While some progress has been made this year in addressing New Jersey’s fiscal crisis, significant government structural reform is required to close what remains a daunting structural budget deficit.
A recent Office of Legislative Services analysis projects the structural deficit for next year at $10.5 billion—even higher than the $8 billion that was projected for the current fiscal year—and this is despite major cuts in property tax rebates and local aid in the recently enacted budget.
Further, the unfunded pension liability for New Jersey’s public pension system—both state and local—is, at a minimum, $53.9 billion and climbing. And last year, the state did not make the scheduled $3 billion annual payment into the system and another payment failure is projected for this year.
Cutbacks in state and local employee positions and salaries, achievable pension changes, and a return to economic growth are all important parts of the solution, but the problem is so big that more is required. We must also rethink how costly governmental services, especially administrative functions, are delivered amidst the waste and inefficiency of 565 municipalities and over 600 school districts, all spending a large portion of their budgets to administer their own government functions.
Throughout New Jersey, municipalities are moving towards sharing some services with neighboring municipalities or with their school boards. For example, we are seeing more joint tax assessor offices and municipal courts as well as the sharing of computer administration between municipalities and school boards. Major savings can also be realized by doing joint maintenance of parks and ball-fields between municipalities and school districts. The Citizens’ Campaign is working to encourage these developments and has put forward its own series of waste-cutting measures that emphasize shared-services.
These municipal efforts will remain important. However, the largest source of cost-savings can be realized by seizing the far greater economies of scale available at the county level. We need to make county government the primary locus of local government purchases and service delivery by first building in strong incentives for municipal governments and school districts to take advantage of the greater cost-savings afforded by consolidating purchasing and services in county governments. Services such as emergency dispatch, health inspection, road and parking lot resurfacing and purchases including expensive garbage and fire truck acquisitions, to name a few examples, can all be delivered by county government now.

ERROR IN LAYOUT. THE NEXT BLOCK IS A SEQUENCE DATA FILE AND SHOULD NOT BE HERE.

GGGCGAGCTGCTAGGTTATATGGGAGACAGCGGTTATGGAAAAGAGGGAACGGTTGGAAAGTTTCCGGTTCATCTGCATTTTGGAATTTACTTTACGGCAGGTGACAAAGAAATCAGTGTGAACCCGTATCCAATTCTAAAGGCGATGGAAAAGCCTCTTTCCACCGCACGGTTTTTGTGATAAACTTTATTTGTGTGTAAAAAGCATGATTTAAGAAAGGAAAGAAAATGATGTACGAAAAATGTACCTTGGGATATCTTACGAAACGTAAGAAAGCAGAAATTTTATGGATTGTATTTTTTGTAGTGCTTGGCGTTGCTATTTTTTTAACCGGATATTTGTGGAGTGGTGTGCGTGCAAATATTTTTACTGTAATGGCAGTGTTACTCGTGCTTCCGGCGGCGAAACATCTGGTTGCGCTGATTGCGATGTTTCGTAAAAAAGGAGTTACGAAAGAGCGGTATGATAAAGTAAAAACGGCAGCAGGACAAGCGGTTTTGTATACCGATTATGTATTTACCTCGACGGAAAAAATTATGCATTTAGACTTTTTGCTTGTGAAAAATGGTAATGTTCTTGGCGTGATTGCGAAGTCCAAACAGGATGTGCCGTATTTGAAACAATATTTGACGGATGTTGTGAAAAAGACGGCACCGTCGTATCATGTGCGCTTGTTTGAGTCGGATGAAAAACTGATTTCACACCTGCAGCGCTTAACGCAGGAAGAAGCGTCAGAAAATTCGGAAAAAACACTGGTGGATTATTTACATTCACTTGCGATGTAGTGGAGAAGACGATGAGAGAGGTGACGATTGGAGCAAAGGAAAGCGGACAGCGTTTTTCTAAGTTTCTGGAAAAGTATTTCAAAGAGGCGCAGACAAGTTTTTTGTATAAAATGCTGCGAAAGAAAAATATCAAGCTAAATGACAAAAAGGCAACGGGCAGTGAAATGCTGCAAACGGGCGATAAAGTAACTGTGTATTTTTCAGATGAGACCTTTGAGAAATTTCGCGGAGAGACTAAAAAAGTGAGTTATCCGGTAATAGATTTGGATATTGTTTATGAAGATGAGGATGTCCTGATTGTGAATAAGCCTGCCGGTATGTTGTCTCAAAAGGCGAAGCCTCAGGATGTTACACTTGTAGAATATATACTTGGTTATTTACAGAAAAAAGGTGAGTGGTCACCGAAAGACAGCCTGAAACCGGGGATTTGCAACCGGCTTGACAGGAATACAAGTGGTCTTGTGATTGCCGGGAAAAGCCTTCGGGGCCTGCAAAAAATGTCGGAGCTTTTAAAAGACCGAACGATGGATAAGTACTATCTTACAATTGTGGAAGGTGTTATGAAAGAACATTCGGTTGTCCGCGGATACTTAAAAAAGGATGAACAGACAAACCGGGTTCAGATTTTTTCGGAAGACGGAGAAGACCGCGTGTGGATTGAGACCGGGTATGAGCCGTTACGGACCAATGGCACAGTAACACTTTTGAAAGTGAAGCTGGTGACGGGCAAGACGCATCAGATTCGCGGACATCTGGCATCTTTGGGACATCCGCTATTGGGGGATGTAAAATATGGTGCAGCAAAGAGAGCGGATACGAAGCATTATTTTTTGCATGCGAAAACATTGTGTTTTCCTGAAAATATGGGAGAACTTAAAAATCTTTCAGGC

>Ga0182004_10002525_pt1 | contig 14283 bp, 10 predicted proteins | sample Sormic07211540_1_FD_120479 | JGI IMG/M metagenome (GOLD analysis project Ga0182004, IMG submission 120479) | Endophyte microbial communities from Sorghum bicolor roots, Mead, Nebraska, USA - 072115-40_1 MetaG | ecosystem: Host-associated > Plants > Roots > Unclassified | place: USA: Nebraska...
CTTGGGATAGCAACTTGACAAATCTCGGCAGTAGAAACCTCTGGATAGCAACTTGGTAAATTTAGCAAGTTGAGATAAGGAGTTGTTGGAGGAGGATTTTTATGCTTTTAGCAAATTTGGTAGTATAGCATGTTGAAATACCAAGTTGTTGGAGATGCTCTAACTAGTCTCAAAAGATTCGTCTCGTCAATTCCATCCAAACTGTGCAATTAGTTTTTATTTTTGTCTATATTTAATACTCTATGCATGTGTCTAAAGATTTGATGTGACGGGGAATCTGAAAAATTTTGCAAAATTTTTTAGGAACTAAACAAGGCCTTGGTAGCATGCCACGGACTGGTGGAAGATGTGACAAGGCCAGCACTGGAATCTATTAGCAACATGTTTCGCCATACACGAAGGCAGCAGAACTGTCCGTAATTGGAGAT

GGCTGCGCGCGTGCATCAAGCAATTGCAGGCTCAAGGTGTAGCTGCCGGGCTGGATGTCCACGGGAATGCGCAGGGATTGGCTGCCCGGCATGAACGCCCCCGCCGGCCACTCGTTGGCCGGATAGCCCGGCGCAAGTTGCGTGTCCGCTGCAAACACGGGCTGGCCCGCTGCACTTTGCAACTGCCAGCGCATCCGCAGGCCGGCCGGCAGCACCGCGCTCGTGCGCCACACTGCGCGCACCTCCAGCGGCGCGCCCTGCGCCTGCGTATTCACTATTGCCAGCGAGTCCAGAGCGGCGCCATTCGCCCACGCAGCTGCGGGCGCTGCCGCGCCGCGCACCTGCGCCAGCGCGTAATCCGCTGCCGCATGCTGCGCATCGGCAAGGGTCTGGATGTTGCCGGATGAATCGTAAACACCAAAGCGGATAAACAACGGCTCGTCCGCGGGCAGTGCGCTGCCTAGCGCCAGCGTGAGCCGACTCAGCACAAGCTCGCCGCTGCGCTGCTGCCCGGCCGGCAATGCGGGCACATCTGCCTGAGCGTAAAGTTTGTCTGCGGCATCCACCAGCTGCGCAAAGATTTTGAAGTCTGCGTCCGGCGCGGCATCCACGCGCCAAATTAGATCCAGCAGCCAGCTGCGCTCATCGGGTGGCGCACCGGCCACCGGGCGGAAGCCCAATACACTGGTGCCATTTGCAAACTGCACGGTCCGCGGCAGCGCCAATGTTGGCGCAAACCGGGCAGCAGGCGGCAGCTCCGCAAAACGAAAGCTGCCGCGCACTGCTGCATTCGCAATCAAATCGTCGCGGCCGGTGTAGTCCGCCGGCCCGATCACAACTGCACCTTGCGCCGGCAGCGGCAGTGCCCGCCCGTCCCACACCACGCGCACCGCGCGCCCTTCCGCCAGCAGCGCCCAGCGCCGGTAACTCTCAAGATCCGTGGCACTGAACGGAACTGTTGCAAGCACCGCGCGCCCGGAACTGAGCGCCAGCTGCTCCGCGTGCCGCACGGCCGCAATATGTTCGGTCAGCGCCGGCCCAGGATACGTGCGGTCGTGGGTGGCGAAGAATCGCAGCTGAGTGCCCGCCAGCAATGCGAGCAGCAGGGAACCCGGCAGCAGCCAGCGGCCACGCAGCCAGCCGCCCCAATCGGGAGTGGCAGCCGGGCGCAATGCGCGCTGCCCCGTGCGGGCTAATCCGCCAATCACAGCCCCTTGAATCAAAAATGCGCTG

Second, we need to capitalize on New Jersey’s county based political power to muster the political support for legislatively mandated consolidation of high cost administrative salaries and consulting fees including, for example, those of school districts and police departments. Salaries and consulting fees are the lion’s share of local government budgets and most of the biggest salaries and consulting fees can be consolidated at the county level to achieve the largest potential savings.
Some services are best delivered at the local level and certain current county functions such as County Improvement Authorities can be done better and less wastefully by the state. Still, a strengthened and expanded role for counties in purchasing and service delivery provides an opportunity for big savings.
.Finally, there will need to be one more step to making this all work. If we are going to consolidate and increase the governmental responsibilities of county governments, we need to build in more transparency and accountability. For example, our strong state pay-to-play reform law must be expanded to county governments. Otherwise, consolidating services at the county level will just put more power in the hands of county political bosses. It may also be wise to consider mandating that all counties have a County Executive so there is a visible and accountable elected official ultimately responsible for the delivery of quality and cost-effective services. Further, all county salaries and labor agreements should be required to be available online in easy to access form for public and municipal government scrutiny.
Fundamental structural reform will be difficult to accomplish. It will require bold leadership at the state level and a thoughtful package of state legislation designed to bring it about. But is can be accomplished, if our politicians are willing to bring real changes to the state’s status quo, and we the people call for it Its is time to get to work and put this major cost-saving initiative in place.
Harry S. Pozycki
Harry S. Pozycki is the Chairman of the Citizens’ Campaign, a non-partisan organization dedicated to inspiring citizen leadership and devising innovative, cost-effective solutions.